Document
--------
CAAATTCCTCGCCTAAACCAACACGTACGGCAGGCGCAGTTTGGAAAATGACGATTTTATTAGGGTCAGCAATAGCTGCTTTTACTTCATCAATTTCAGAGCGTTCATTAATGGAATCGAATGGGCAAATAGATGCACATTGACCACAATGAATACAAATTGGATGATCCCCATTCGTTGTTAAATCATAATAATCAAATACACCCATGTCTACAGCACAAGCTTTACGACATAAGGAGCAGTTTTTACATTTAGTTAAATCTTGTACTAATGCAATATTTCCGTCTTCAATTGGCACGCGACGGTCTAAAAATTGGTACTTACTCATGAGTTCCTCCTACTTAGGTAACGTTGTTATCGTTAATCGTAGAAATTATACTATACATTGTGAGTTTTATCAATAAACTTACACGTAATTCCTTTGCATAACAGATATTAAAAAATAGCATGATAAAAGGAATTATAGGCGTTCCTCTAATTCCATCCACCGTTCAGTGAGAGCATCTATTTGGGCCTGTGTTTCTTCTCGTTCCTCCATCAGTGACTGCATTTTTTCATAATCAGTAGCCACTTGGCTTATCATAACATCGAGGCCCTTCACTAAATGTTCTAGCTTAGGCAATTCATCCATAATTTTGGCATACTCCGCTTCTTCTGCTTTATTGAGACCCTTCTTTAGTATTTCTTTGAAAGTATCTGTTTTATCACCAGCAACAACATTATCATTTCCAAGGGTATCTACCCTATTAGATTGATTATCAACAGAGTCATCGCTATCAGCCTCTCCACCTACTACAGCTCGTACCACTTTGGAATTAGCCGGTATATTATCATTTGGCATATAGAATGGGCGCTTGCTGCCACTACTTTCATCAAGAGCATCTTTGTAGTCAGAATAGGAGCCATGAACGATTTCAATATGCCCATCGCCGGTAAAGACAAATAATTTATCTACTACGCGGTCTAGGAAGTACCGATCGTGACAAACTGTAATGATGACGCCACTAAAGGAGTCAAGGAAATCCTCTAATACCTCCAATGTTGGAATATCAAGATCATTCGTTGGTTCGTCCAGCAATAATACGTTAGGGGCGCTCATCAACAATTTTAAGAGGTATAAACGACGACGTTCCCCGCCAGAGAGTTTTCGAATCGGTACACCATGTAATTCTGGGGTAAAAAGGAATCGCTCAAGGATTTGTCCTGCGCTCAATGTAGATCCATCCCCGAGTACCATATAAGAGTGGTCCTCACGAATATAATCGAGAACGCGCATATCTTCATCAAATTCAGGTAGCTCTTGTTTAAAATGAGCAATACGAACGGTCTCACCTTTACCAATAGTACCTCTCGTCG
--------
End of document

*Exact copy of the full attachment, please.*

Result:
CAAATTCCTCGCCTAAACCAACACGTACGGCAGGCGCAGTTTGGAAAATGACGATTTTATTAGGGTCAGCAATAGCTGCTTTTACTTCATCAATTTCAGAGCGTTCATTAATGGAATCGAATGGGCAAATAGATGCACATTGACCACAATGAATACAAATTGGATGATCCCCATTCGTTGTTAAATCATAATAATCAAATACACCCATGTCTACAGCACAAGCTTTACGACATAAGGAGCAGTTTTTACATTTAGTTAAATCTTGTACTAATGCAATATTTCCGTCTTCAATTGGCACGCGACGGTCTAAAAATTGGTACTTACTCATGAGTTCCTCCTACTTAGGTAACGTTGTTATCGTTAATCGTAGAAATTATACTATACATTGTGAGTTTTATCAATAAACTTACACGTAATTCCTTTGCATAACAGATATTAAAAAATAGCATGATAAAAGGAATTATAGGCGTTCCTCTAATTCCATCCACCGTTCAGTGAGAGCATCTATTTGGGCCTGTGTTTCTTCTCGTTCCTCCATCAGTGACTGCATTTTTTCATAATCAGTAGCCACTTGGCTTATCATAACATCGAGGCCCTTCACTAAATGTTCTAGCTTAGGCAATTCATCCATAATTTTGGCATACTCCGCTTCTTCTGCTTTATTGAGACCCTTCTTTAGTATTTCTTTGAAAGTATCTGTTTTATCACCAGCAACAACATTATCATTTCCAAGGGTATCTACCCTATTAGATTGATTATCAACAGAGTCATCGCTATCAGCCTCTCCACCTACTACAGCTCGTACCACTTTGGAATTAGCCGGTATATTATCATTTGGCATATAGAATGGGCGCTTGCTGCCACTACTTTCATCAAGAGCATCTTTGTAGTCAGAATAGGAGCCATGAACGATTTCAATATGCCCATCGCCGGTAAAGACAAATAATTTATCTACTACGCGGTCTAGGAAGTACCGATCGTGACAAACTGTAATGATGACGCCACTAAAGGAGTCAAGGAAATCCTCTAATACCTCCAATGTTGGAATATCAAGATCATTCGTTGGTTCGTCCAGCAATAATACGTTAGGGGCGCTCATCAACAATTTTAAGAGGTATAAACGACGACGTTCCCCGCCAGAGAGTTTTCGAATCGGTACACCATGTAATTCTGGGGTAAAAAGGAATCGCTCAAGGATTTGTCCTGCGCTCAATGTAGATCCATCCCCGAGTACCATATAAGAGTGGTCCTCACGAATATAATCGAGAACGCGCATATCTTCATCAAATTCAGGTAGCTCTTGTTTAAAATGAGCAATACGAACGGTCTCACCTTTACCAATAGTACCTCTCGTCG